I have no doubt that you love Jesus Christ, Rachel, it is just that we have some fundamental methodological differences in our disparate approaches toward understanding what that looks like. My usage of hyperbole and melodramatic speech in my post, again were uncalled for, and should never have been made. Again I apologize.

The peace of Christ and His Strength,

Bobby Grow

PS. I have tabled that original post because I think it causes more distraction than good, and so I think it is better to simply remove that post.

[addendum: for anyone still reading this post I have written an apology post to Rachel for the tone and aggressive nature of this post, here is the link: click here]

Rachel Held Evans,  continues to write herself away from the historic Christian abrahamfaith, and into the arms of something even beyond so called ‘liberal Christianity;’ she seems to almost be at the doors of atheism. She has recently written this in regard to the ‘test’ that God gave to Abraham in Genesis 22:

It’s a test I’m certain I would have failed:

Get your son. Get a knife. Slit his throat and set him on fire.

I’d like to think that even if those demands thundered from the heavens in a voice that sounded like God’s, I’d have sooner been struck dead than obeyed them. 

Regardless of one’s interpretation of this much-debated and reimagined text (which makes a bit more sense in its ancient Near Eastern context), the story of Abraham’s binding of Isaac should unsettle every parent and every person with a conscience. Yes, God provided a lamb, but only after Abraham gathered the wood, loaded up the donkey, made the journey, arranged the altar, tied his son to the stake, and raised the knife in the air.

Be honest. Would you have even gathered the wood? 

I think I would have failed Abraham’s test.  And I think you would have too.

And I’m beginning to think that maybe that’s okay….

There might be some wiggle room here (as far as trying to understand where Rachel is coming from, but it is a hypothetical that none of us has ever been faced with, so it is a question, a hypothetical failure that remains in silence … except for Rachel, apparently), but she continues on in this same trajectory in the rest of her article (at length). Let me highlight what I think summarizes the gist of her whole post, well, through sharing a few more quotes from Rachel, and then I will respond further:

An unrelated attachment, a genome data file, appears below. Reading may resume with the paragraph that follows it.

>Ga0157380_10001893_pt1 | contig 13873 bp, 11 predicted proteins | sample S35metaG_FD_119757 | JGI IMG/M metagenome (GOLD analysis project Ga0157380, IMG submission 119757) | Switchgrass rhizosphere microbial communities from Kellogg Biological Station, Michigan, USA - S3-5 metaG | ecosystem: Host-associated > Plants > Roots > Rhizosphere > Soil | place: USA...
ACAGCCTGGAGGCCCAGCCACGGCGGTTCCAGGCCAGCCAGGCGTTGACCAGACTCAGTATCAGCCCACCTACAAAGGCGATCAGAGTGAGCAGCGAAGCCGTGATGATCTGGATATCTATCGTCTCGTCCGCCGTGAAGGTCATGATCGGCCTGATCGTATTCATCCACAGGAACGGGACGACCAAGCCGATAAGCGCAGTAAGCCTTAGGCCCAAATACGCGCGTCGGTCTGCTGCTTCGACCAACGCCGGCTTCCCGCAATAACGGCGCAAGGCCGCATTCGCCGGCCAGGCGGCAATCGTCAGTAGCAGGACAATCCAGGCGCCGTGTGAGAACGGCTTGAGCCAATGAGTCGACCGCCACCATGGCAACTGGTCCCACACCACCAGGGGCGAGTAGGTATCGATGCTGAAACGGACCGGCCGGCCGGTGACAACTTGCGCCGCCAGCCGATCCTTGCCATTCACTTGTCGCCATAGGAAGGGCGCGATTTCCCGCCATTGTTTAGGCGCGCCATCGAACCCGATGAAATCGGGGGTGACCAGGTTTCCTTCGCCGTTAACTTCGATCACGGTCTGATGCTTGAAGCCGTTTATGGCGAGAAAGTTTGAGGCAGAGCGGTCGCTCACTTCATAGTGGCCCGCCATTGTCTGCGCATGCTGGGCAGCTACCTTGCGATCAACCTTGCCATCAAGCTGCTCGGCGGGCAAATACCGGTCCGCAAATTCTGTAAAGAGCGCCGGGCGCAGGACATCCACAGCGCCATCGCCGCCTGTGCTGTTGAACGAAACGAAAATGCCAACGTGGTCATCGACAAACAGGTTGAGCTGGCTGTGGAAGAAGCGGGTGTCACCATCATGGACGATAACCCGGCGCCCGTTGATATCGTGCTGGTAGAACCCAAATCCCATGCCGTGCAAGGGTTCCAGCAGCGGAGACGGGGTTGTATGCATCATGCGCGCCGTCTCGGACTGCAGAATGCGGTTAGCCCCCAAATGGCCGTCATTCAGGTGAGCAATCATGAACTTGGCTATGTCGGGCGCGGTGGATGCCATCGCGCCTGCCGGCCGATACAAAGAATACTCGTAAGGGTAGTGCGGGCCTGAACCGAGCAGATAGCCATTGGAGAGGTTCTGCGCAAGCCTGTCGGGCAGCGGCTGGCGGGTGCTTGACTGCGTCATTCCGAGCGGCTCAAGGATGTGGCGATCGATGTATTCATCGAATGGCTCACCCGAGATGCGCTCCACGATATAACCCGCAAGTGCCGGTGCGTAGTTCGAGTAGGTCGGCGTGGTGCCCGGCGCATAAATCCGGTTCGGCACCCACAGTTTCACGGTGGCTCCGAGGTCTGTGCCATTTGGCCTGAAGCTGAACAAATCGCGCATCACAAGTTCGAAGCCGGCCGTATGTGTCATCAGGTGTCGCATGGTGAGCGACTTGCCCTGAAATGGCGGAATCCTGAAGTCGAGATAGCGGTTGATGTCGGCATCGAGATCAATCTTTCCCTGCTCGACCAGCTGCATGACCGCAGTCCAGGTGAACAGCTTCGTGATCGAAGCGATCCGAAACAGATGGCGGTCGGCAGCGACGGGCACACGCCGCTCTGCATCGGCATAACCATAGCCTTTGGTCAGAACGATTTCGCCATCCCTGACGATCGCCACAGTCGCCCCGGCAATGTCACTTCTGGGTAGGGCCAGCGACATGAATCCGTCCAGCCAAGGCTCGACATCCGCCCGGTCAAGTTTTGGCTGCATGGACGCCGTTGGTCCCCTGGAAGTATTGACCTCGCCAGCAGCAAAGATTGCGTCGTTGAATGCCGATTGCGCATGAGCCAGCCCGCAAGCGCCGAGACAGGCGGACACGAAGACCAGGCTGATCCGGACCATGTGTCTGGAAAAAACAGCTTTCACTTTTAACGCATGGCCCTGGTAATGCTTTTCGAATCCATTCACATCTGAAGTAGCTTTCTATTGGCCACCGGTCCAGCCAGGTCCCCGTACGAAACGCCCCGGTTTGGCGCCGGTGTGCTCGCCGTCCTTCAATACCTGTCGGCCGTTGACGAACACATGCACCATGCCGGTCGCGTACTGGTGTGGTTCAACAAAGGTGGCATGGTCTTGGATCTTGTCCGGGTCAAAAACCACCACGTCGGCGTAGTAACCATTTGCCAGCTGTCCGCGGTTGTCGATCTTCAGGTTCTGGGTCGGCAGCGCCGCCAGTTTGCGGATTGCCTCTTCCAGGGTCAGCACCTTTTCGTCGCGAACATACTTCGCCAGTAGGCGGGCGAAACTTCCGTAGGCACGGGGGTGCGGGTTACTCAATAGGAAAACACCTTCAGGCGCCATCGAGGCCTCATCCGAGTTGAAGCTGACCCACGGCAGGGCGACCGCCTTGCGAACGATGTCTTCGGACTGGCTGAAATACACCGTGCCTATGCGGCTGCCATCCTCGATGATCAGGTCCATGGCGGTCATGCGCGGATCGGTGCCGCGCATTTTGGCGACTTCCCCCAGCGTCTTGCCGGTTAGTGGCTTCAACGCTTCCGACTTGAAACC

While I agree we can’t go making demands and bending God into our own image, it doesn’t make sense to me that a God whose defining characteristic is supposed to be love would present Himself to His creation in a way that looks nothing like our understanding of love.  If love can look like abuse, if it can look like genocide, if it can look like rape, if it can look like eternal conscious torture—well, everything is relativized! Our moral compass is rendered totally unreliable. We have no moral justification for opposing Joseph Kony’s army of children, for example, because Joseph Kony claims God is giving him direction. If this is the sort of thing God does, who are we to question it?

And this:

My point is this: It is intellectually dishonest to say Christians make moral judgment calls based on Scripture alone. Conscience, instinct, experience, culture, relationships—all of these things (and more) play important roles in how we assess right from wrong. 

Further:

I’ve long been fascinated by the stories of people who defied—or “worked around”—their religion in the name of love, and these stories are plentiful among parents…. These are people of conviction, people whose faith is important to them and who long for the approval of their religious leaders and the favor of God.  And yet they risked all of that for love…. I am not yet a mother, and still I know, deep in my gut, that I would sooner turn my back on everything I know to be true than sacrifice my child on the altar of religion. (read the full article here)